I look forward to hearing from you all. It is good to be back here!


3 thoughts on “Moodscope: My Review”

  1. I’ve signed up, but not sure so far. Think it would be easier on a laptop rather than my phone. Not sure how accurate it will be, or useful, as with my mental illnesses, especially my EUPD, my mood can change severely and suddenly up to about 20 times an hour some days. And I wouldn’t remember to use it that often or remember how I felt during a bad episode after it. But it might be good for just generally tracking things simply. I like that it asks you questions about different feelings and it briefly described them as things which ask you to just say how you feel I severely struggle with and are pretty much impossible.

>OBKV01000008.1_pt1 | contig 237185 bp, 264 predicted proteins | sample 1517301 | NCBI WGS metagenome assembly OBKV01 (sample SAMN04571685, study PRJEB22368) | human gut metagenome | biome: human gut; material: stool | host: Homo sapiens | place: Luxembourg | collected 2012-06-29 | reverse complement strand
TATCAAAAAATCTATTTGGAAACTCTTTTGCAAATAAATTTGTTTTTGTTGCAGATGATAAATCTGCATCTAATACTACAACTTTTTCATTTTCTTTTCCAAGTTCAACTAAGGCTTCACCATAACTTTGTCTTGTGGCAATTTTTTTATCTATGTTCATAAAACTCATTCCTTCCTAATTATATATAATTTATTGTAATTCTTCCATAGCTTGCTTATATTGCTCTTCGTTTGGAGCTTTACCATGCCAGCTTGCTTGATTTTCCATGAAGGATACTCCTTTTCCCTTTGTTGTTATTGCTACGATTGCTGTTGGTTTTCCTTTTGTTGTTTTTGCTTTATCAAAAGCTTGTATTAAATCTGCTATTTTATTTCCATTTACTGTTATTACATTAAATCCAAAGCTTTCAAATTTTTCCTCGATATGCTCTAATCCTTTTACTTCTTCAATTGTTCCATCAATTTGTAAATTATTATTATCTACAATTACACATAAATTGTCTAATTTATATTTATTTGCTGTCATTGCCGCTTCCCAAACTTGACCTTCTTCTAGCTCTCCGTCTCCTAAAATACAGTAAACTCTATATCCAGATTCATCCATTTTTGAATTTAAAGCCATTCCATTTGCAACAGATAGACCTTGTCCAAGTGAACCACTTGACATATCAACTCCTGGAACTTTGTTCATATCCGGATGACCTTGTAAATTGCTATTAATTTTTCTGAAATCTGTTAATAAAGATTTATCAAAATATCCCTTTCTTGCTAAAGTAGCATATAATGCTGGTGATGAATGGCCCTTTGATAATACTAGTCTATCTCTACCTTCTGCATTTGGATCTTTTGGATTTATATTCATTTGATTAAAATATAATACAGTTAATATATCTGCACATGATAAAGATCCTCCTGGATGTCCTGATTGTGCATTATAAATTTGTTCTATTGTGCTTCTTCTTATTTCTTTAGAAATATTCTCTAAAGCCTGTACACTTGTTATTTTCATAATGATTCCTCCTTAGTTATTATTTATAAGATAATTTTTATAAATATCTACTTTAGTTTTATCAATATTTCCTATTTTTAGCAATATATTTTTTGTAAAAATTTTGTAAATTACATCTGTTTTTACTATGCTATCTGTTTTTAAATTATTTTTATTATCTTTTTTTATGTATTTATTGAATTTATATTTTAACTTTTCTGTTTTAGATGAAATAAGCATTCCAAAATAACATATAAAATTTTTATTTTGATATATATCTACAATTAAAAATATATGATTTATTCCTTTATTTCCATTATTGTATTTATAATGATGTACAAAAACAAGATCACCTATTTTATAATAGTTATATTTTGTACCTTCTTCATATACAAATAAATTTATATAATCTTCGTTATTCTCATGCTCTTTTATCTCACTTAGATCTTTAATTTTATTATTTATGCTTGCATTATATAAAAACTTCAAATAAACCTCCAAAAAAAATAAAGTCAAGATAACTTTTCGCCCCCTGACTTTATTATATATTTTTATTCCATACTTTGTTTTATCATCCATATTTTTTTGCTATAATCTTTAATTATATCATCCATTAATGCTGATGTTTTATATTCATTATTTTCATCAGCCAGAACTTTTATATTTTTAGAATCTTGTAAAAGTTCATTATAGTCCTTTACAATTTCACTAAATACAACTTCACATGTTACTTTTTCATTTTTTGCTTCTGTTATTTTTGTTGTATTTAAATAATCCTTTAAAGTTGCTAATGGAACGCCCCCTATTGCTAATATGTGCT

Thank you for this post.

    Liked by 1 person

    1. I think the downside of it is the fact you can only plot your mood on the graph once a day (though you can test it more than once, it will only plot the first). Because of this I find trying to do it at the same time each day to be a good way to indicate just how I feel of a morning for example.


  2. I am going to download this and give it a go. I like that it asks questions rather than just asking you to describe your mood as I severely struggle with that.
    Just not sure how it would work with my various mental illnesses, especially my EUPD as my mood can change dramatically, suddenly and severely up to about 20 times a hour at times!
    Thank you for writing this.

    Liked by 1 person